Dr. Traffic

Open house meetings planned for Charlotte region’s cyclists


Which of the city’s roads would you be comfortable riding on a bicycle?

Charlotte Regional Transportation Planning Organization wants to answer that question, partly through an online survey.

The answers collected will help create a map that rates the roads in Iredell, Mecklenburg and Union counties.

Stay with me here – don’t go looking for your car keys just yet. Cycling could be just the thing to do when the weather is fine and you’re looking for exercise or a way to socialize.

Of course, there are many people who have committed to two-wheel transportation for many if not most of their daily activities.

Well, both groups could benefit from having a better understanding of roads that are most suitable for bikes.

And so the region’s transportation planning organization is investing about $100,000 to update one of the region’s cycling resources: a 1998 folding paper map.

People still ask for that old map, but the area’s road network has changed a good deal, and the planning organization now represents a much larger geographic area, said Ken Tippette, bicycle program manager for Charlotte Department of Transportation.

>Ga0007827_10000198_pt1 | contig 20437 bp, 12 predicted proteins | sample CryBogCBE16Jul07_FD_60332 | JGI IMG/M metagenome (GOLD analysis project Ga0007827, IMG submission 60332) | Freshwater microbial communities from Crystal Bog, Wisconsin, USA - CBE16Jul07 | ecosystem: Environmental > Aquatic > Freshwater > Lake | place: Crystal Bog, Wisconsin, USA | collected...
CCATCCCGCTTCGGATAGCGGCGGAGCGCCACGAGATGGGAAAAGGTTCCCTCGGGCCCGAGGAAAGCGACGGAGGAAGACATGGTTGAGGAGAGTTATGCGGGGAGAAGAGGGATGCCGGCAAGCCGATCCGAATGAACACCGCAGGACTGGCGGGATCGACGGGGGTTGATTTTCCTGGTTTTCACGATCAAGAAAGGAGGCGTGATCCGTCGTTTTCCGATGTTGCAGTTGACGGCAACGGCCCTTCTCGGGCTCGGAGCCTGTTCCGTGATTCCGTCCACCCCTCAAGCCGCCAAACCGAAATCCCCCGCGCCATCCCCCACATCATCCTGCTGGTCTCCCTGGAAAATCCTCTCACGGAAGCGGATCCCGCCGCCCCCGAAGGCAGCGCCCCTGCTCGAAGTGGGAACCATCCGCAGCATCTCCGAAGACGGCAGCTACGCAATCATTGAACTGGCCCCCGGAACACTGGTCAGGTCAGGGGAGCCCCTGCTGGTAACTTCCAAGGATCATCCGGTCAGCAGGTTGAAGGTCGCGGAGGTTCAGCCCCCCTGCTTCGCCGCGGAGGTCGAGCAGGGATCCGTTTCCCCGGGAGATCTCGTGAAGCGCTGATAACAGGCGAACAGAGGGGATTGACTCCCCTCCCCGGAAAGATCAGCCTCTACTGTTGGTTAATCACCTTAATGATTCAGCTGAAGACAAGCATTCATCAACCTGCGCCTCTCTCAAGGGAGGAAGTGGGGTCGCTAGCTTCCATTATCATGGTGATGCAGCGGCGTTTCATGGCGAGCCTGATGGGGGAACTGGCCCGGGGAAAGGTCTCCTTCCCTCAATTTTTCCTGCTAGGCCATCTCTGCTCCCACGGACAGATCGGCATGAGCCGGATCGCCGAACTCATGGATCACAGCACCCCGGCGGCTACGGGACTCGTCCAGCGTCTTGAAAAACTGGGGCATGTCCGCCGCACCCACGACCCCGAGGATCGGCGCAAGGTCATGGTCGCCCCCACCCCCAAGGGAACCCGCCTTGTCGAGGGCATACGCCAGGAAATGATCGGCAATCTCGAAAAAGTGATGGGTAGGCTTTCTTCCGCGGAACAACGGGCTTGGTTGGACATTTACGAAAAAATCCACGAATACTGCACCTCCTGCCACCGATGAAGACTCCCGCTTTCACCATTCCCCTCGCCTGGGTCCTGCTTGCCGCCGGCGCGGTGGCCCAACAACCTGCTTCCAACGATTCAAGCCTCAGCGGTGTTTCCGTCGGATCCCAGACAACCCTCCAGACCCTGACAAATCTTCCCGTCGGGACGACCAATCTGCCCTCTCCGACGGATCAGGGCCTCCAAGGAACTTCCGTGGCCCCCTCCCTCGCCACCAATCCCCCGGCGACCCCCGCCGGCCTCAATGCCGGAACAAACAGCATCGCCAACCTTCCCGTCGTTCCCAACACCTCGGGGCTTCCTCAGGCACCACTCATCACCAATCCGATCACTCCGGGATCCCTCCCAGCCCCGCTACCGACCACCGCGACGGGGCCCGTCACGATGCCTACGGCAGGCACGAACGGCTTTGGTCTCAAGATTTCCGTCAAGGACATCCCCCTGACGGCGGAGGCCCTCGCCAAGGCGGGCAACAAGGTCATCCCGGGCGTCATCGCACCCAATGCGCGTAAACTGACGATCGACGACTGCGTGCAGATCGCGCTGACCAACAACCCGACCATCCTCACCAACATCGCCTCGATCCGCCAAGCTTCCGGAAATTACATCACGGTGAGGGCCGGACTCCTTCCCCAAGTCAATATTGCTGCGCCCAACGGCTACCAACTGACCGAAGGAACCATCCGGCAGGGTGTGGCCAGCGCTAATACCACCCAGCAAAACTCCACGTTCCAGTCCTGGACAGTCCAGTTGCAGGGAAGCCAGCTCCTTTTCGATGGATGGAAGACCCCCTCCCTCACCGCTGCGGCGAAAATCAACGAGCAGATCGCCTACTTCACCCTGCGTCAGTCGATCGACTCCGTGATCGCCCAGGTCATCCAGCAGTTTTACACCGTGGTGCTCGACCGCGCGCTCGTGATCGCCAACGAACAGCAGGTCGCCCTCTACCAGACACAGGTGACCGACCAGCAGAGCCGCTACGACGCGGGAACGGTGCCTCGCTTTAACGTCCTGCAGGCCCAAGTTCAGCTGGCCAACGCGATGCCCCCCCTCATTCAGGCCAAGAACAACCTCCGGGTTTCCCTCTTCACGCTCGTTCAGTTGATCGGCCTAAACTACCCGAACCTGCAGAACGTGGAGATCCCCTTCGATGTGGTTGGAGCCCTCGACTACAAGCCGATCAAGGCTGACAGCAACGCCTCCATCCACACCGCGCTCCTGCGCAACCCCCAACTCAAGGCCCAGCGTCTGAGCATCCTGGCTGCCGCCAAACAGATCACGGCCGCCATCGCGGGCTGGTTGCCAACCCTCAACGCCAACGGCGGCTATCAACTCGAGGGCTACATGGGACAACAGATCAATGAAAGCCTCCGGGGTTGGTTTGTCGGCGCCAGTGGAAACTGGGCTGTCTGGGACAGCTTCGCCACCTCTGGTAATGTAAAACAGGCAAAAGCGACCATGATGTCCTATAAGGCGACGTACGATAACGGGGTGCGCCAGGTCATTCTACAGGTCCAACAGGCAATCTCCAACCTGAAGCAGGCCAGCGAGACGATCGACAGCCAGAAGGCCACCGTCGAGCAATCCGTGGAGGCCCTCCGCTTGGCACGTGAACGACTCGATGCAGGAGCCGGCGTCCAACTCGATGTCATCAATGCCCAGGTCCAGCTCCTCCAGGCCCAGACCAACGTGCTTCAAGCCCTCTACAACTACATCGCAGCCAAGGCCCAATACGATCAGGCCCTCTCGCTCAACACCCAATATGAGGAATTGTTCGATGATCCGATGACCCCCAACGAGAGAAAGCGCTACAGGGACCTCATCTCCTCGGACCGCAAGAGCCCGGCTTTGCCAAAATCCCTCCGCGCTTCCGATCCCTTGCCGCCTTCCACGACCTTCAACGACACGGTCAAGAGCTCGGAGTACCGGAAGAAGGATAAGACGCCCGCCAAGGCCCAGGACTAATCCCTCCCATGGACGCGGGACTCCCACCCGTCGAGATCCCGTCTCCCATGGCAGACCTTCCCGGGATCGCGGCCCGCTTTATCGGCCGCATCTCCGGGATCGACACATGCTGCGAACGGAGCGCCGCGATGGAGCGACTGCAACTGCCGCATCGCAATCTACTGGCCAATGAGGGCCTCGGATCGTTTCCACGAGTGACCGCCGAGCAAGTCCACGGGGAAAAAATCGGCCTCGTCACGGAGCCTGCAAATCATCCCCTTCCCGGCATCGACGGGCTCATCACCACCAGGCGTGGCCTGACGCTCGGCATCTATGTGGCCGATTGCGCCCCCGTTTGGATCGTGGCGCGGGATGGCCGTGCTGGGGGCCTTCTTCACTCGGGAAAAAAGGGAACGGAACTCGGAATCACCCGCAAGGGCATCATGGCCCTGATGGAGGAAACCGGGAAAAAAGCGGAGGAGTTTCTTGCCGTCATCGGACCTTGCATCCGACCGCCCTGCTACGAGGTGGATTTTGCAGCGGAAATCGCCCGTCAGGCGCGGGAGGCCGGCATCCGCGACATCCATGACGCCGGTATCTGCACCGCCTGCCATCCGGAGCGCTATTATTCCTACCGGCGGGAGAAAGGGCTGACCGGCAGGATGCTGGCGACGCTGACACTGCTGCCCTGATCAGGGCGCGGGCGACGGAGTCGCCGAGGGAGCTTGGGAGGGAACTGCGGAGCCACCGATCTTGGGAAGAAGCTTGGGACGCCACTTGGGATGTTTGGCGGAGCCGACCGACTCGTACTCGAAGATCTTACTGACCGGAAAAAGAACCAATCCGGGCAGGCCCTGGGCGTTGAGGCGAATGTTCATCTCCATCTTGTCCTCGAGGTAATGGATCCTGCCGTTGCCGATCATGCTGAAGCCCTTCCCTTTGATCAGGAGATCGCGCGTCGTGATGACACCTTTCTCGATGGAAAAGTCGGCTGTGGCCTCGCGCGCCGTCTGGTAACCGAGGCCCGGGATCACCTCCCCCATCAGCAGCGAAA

Many of the people who requested the map are visitors.

“In the three-county region there are just thousands of cyclists, and people ride every day of the week,” Tippette said.

When Tippette started his job in 2003, Charlotte had only a 1-mile marked bike lane, on Colony Road in south Charlotte, Tippette said.

Today there are 190 miles of “bikeways.” That includes about 90 miles of marked lanes, paths such as the Rail Trail, greenways and bicycle routes marked by signs.

The new map showing marked lanes and other information is scheduled to be available this summer in print and in a Web version that’s compatible with mobile devices.

The color-coded map will show easier, comfortable roads in green. More challenging roads will be marked in red.

Road ratings will be based on traffic volume, traffic speeds and other factors. Readers could learn whether or not a road has shoulders or bike lanes and whether to expect hills or flat terrain.

“Bicycle suitability ratings would allow you to pick up a map and help you find a route based on your comfort level with having cars nearby,” Tippette said.

The regional planning organization’s survey will be open until March 18. You could also attend an open houses to learn more or offer input:

▪ Union County: 4-7 p.m. Feb. 29, City Hall Conference Room, Monroe City Hall, 300 W. Crowell St., Monroe.

▪ Mecklenburg County: 4-7 p.m. March 1, Room 267, Charlotte-Mecklenburg Government Center, 600 E. Fourth St.

▪ Iredell County: 4-7 p.m. March 2, Community Room, Statesville Recreation Center, 1875 Simonton Road, Statesville.

Karen Sullivan: kmsulliv@charlotteobserver.com, @Sullivan_kms